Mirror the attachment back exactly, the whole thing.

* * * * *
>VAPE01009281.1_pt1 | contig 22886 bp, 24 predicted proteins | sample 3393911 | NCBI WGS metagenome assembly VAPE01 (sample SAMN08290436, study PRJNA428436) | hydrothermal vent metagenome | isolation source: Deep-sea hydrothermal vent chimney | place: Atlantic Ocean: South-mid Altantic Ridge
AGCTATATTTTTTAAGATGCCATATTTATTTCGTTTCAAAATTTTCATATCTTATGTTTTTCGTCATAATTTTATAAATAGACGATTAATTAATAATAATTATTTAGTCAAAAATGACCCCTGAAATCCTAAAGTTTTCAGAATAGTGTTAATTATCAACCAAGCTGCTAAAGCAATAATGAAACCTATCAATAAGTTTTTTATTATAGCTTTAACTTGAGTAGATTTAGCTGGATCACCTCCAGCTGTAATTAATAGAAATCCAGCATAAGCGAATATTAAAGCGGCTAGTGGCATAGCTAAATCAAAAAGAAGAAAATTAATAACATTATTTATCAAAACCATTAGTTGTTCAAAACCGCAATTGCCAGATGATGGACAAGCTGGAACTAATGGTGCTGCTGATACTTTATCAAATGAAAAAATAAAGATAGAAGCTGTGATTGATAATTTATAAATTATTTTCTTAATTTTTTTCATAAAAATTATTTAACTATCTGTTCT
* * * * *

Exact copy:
>VAPE01009281.1_pt1 | contig 22886 bp, 24 predicted proteins | sample 3393911 | NCBI WGS metagenome assembly VAPE01 (sample SAMN08290436, study PRJNA428436) | hydrothermal vent metagenome | isolation source: Deep-sea hydrothermal vent chimney | place: Atlantic Ocean: South-mid Altantic Ridge
AGCTATATTTTTTAAGATGCCATATTTATTTCGTTTCAAAATTTTCATATCTTATGTTTTTCGTCATAATTTTATAAATAGACGATTAATTAATAATAATTATTTAGTCAAAAATGACCCCTGAAATCCTAAAGTTTTCAGAATAGTGTTAATTATCAACCAAGCTGCTAAAGCAATAATGAAACCTATCAATAAGTTTTTTATTATAGCTTTAACTTGAGTAGATTTAGCTGGATCACCTCCAGCTGTAATTAATAGAAATCCAGCATAAGCGAATATTAAAGCGGCTAGTGGCATAGCTAAATCAAAAAGAAGAAAATTAATAACATTATTTATCAAAACCATTAGTTGTTCAAAACCGCAATTGCCAGATGATGGACAAGCTGGAACTAATGGTGCTGCTGATACTTTATCAAATGAAAAAATAAAGATAGAAGCTGTGATTGATAATTTATAAATTATTTTCTTAATTTTTTTCATAAAAATTATTTAACTATCTGTTCT